Goodachari movie cast: Adivi Sesh, Prakash Raj, Sobhita Dhulipala
Goodachari movie director: Sashi Kiran Tikka
Goodachari movie rating: 1.5 stars
Gopi alias Arjun (Adivi Sesh) is the son of a spy. He grows up hearing the story of his brave father who lost his life in service of the country. Arjun wants to follow in the footsteps of his father. But, his uncle Satya (Prakash Raj), who gave up his job as a field agent to raise Arjun, is against his dream. You can understand Satya’s dilemma as he doesn’t want Arjun to suffer the same fate as his father.
Arjun never gives up on his dream. He repeatedly applies to all the known intelligence agencies of the country. And he doesn’t get a response from anyone. To be exact, he has sent out 174 applications to no avail. But, for the 175th time, he does something different. He decides to use his family privilege to get the attention of officials in the intelligence wing. In his application, he subtly asks the agency, ‘you know who my father is?’ The response is quick. While Arjun expects an email, the agency decides to pay him a personal visit. Nepotism rocks.
Arjun gets drafted into the training programme for a secret spy agency, Trinetra, which doesn’t exist on official records. It is a highly coveted intelligence wing that works from the basement of a fashion showroom in Hyderabad. Trinetra workspace is filled with fancy gadgets that a decent VFX can create but the one thing that it lacks is originality. The whole setup looks pretentious and to some extent amateurish. The officials who run that place are tasked with creating a super spy out of Arjun who seems to lack any discernible quality to be a spy. Of course, apart from the merit that he is the son of an Ex-RAW agent.
The training begins, and Arjun attends it with the same seriousness of a college student who lacks interest in studying and goes to the campus just for the kick of it. Or was he just cocksure?
The big problem of Goodachari is that the story and screenplay have been arm-twisted to serve Adivi Sesh’s fantasies of playing a stylish spy character. The result is we have a good-looking movie but no basic emotion to keep us invested. It is flashy but lacks depth. It is ambitious but suffers from cliches.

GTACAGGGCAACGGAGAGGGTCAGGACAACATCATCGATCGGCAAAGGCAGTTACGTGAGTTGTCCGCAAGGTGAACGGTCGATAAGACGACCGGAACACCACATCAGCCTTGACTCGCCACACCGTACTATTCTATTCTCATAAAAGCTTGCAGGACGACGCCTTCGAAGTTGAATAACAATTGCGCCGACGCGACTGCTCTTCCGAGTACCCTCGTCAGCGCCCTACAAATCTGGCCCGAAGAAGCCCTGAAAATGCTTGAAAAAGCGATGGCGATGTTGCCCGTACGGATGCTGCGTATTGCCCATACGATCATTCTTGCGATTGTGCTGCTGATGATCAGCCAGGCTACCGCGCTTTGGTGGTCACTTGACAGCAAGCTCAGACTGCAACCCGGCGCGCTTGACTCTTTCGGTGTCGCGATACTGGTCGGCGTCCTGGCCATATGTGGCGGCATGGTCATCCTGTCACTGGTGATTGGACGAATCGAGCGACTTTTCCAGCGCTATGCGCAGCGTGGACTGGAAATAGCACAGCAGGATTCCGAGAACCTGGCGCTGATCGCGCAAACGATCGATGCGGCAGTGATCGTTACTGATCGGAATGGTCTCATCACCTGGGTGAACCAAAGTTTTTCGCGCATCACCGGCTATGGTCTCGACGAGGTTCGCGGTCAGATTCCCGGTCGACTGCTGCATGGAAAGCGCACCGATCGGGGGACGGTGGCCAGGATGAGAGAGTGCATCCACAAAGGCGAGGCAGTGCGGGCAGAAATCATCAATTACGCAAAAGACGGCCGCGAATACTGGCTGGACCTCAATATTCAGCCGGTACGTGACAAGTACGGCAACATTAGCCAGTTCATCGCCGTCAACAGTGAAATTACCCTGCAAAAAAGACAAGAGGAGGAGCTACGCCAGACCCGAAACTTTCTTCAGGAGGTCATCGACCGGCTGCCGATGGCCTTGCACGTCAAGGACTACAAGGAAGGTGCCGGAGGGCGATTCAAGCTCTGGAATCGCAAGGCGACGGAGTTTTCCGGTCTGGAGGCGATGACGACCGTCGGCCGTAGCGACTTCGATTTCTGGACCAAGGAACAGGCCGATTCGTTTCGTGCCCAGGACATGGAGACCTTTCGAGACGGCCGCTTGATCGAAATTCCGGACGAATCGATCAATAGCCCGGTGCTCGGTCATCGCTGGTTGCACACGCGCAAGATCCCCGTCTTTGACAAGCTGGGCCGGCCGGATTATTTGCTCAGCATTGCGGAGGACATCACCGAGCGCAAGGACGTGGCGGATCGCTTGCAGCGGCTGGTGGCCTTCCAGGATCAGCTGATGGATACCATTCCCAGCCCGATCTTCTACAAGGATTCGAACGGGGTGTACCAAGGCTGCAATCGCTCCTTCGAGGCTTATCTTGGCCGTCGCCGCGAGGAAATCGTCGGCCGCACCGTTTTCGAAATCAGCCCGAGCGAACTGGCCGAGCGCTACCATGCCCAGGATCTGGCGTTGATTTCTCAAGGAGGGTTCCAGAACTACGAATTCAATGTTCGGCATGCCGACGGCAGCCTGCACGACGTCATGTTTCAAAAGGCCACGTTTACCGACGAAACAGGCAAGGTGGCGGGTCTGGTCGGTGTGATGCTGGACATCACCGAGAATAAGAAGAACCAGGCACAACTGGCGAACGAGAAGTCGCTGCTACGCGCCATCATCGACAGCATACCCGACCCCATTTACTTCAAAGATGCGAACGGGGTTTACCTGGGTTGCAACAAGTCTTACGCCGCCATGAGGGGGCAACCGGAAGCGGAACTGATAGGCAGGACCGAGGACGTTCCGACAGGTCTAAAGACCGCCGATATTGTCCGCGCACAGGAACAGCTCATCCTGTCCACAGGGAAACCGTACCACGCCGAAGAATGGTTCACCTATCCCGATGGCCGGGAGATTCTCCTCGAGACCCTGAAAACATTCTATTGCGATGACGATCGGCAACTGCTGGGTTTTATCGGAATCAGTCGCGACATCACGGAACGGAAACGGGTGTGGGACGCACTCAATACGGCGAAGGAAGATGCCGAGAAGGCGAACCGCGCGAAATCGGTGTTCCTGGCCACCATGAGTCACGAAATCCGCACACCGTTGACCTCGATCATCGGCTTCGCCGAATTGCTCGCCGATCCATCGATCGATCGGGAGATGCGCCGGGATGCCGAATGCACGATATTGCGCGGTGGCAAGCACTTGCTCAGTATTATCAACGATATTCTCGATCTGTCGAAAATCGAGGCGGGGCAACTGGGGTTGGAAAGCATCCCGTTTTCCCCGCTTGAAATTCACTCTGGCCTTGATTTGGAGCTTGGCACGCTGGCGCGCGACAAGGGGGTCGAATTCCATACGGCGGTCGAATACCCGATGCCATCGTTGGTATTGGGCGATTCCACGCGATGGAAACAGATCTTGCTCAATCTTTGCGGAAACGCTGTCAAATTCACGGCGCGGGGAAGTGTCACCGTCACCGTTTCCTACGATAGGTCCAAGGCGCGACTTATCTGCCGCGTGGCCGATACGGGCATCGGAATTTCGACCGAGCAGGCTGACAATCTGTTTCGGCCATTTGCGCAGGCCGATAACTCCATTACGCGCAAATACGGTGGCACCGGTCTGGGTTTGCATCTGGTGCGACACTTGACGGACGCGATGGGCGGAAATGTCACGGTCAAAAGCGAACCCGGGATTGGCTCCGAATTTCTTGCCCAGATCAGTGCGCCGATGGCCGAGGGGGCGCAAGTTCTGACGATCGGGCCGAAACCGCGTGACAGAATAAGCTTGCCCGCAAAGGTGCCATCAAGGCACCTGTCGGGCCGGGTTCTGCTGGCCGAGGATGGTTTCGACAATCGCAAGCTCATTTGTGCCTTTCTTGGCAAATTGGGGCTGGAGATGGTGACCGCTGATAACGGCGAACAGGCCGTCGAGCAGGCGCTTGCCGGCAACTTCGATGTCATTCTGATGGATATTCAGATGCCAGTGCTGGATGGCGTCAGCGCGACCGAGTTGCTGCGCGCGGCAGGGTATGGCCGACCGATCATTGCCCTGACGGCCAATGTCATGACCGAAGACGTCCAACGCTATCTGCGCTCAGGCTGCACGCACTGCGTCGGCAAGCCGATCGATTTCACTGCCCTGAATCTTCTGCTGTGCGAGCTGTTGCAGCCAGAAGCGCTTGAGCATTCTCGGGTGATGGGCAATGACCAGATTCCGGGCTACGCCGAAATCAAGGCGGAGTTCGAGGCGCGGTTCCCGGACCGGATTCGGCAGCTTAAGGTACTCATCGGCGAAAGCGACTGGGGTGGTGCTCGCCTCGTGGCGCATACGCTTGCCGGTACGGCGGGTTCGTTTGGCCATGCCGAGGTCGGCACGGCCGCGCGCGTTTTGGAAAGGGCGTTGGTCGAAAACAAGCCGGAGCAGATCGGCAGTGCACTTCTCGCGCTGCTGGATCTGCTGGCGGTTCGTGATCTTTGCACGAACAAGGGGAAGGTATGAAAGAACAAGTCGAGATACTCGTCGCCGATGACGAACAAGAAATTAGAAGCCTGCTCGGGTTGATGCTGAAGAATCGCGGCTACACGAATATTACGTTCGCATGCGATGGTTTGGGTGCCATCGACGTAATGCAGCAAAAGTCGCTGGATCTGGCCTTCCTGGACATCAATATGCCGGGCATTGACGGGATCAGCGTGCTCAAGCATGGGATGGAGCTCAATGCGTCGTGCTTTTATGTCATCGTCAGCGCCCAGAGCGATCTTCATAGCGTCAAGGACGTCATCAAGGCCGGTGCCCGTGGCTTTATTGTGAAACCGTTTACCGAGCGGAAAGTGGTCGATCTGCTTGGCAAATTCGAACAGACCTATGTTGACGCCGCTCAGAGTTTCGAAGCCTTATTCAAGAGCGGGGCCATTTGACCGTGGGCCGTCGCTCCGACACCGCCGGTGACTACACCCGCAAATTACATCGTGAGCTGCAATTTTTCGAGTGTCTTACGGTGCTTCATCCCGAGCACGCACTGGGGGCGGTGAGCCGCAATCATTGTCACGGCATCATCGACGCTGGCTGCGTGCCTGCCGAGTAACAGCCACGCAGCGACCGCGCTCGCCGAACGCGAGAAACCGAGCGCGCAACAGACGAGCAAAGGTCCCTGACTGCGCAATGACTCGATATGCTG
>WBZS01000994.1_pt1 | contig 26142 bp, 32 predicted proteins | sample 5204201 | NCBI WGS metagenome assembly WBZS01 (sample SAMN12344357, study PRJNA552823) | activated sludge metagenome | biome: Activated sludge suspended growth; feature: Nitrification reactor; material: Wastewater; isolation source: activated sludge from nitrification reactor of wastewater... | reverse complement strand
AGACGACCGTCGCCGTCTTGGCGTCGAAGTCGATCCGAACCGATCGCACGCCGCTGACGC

A couple of things we expect to find in spy-thrillers are suspense and characters with intelligent minds. When coveted plans are revealed that should make us go ‘Oh boy! I didn’t see that coming.’ But, Goodachari, which is jointly written by Abburi Ravi and Adivi Sesh, has characters that seem to lack common sense and logical thinking.
Arjun gets framed in an assassination case. And the setup is so depressingly childish. All the evidence and proof point at Arjun’s criminality in the assassination. The whole scenario is, in fact, too good to be true. The cops recover Arjun’s personal motorcycle from the crime spot and the murder weapon with his fingerprints on it. He is supposed to be a super-spy, and it shouldn’t be so easy to trap him.
Adivi Sesh does an underwhelming job in portraying a wannabe spy, and he is more unconvincing as a rouge field agent who is on the run. I think it has to do with his body language. Sobhita Dhulipala plays Sameera, who is Arjun’s romantic interest. Take her out of the picture and still, it doesn’t make much difference.
All that the filmmakers wanted was to show Adivi’s Arjun sporting sharp tuxedos and being desired by multiple women. In that respect, they have achieved the goal. But, the audience who shell out their money to watch this film get very little entertainment in return.
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